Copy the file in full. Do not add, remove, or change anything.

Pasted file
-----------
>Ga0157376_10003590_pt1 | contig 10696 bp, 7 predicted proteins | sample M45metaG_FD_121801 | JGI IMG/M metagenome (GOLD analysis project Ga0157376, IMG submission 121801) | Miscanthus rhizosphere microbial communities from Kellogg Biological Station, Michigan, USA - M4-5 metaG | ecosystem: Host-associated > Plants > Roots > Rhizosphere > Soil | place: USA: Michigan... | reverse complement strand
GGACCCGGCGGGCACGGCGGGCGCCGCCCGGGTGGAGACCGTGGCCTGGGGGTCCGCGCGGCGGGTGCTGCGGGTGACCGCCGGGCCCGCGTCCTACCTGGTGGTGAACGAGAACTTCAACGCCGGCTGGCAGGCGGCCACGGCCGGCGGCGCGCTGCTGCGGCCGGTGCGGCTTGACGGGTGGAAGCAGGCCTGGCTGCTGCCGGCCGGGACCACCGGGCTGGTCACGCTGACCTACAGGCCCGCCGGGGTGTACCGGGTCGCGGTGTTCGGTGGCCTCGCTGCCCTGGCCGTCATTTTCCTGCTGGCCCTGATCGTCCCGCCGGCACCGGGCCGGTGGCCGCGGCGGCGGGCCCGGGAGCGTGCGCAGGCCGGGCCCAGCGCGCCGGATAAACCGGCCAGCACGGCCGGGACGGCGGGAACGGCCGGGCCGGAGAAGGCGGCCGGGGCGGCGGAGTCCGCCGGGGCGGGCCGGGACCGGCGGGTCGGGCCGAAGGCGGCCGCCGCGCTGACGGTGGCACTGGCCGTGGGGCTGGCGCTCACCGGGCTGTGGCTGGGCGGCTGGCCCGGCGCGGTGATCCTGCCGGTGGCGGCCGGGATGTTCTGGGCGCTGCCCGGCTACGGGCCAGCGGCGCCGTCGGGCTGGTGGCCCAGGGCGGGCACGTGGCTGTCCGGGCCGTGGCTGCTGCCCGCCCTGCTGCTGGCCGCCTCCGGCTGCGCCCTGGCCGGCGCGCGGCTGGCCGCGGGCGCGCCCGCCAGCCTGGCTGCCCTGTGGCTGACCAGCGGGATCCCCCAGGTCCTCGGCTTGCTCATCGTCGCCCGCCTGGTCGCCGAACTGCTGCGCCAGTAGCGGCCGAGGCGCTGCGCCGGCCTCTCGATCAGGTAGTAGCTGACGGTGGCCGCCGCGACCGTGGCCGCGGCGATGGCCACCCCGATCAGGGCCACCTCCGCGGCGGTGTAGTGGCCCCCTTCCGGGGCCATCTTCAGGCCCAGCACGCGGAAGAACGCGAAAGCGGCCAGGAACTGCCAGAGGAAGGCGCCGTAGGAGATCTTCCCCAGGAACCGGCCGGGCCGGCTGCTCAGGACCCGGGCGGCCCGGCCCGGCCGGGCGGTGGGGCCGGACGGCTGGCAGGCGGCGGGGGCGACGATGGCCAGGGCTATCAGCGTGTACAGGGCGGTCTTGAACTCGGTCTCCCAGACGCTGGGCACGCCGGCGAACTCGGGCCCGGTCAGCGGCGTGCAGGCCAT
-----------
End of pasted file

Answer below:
>Ga0157376_10003590_pt1 | contig 10696 bp, 7 predicted proteins | sample M45metaG_FD_121801 | JGI IMG/M metagenome (GOLD analysis project Ga0157376, IMG submission 121801) | Miscanthus rhizosphere microbial communities from Kellogg Biological Station, Michigan, USA - M4-5 metaG | ecosystem: Host-associated > Plants > Roots > Rhizosphere > Soil | place: USA: Michigan... | reverse complement strand
GGACCCGGCGGGCACGGCGGGCGCCGCCCGGGTGGAGACCGTGGCCTGGGGGTCCGCGCGGCGGGTGCTGCGGGTGACCGCCGGGCCCGCGTCCTACCTGGTGGTGAACGAGAACTTCAACGCCGGCTGGCAGGCGGCCACGGCCGGCGGCGCGCTGCTGCGGCCGGTGCGGCTTGACGGGTGGAAGCAGGCCTGGCTGCTGCCGGCCGGGACCACCGGGCTGGTCACGCTGACCTACAGGCCCGCCGGGGTGTACCGGGTCGCGGTGTTCGGTGGCCTCGCTGCCCTGGCCGTCATTTTCCTGCTGGCCCTGATCGTCCCGCCGGCACCGGGCCGGTGGCCGCGGCGGCGGGCCCGGGAGCGTGCGCAGGCCGGGCCCAGCGCGCCGGATAAACCGGCCAGCACGGCCGGGACGGCGGGAACGGCCGGGCCGGAGAAGGCGGCCGGGGCGGCGGAGTCCGCCGGGGCGGGCCGGGACCGGCGGGTCGGGCCGAAGGCGGCCGCCGCGCTGACGGTGGCACTGGCCGTGGGGCTGGCGCTCACCGGGCTGTGGCTGGGCGGCTGGCCCGGCGCGGTGATCCTGCCGGTGGCGGCCGGGATGTTCTGGGCGCTGCCCGGCTACGGGCCAGCGGCGCCGTCGGGCTGGTGGCCCAGGGCGGGCACGTGGCTGTCCGGGCCGTGGCTGCTGCCCGCCCTGCTGCTGGCCGCCTCCGGCTGCGCCCTGGCCGGCGCGCGGCTGGCCGCGGGCGCGCCCGCCAGCCTGGCTGCCCTGTGGCTGACCAGCGGGATCCCCCAGGTCCTCGGCTTGCTCATCGTCGCCCGCCTGGTCGCCGAACTGCTGCGCCAGTAGCGGCCGAGGCGCTGCGCCGGCCTCTCGATCAGGTAGTAGCTGACGGTGGCCGCCGCGACCGTGGCCGCGGCGATGGCCACCCCGATCAGGGCCACCTCCGCGGCGGTGTAGTGGCCCCCTTCCGGGGCCATCTTCAGGCCCAGCACGCGGAAGAACGCGAAAGCGGCCAGGAACTGCCAGAGGAAGGCGCCGTAGGAGATCTTCCCCAGGAACCGGCCGGGCCGGCTGCTCAGGACCCGGGCGGCCCGGCCCGGCCGGGCGGTGGGGCCGGACGGCTGGCAGGCGGCGGGGGCGACGATGGCCAGGGCTATCAGCGTGTACAGGGCGGTCTTGAACTCGGTCTCCCAGACGCTGGGCACGCCGGCGAACTCGGGCCCGGTCAGCGGCGTGCAGGCCAT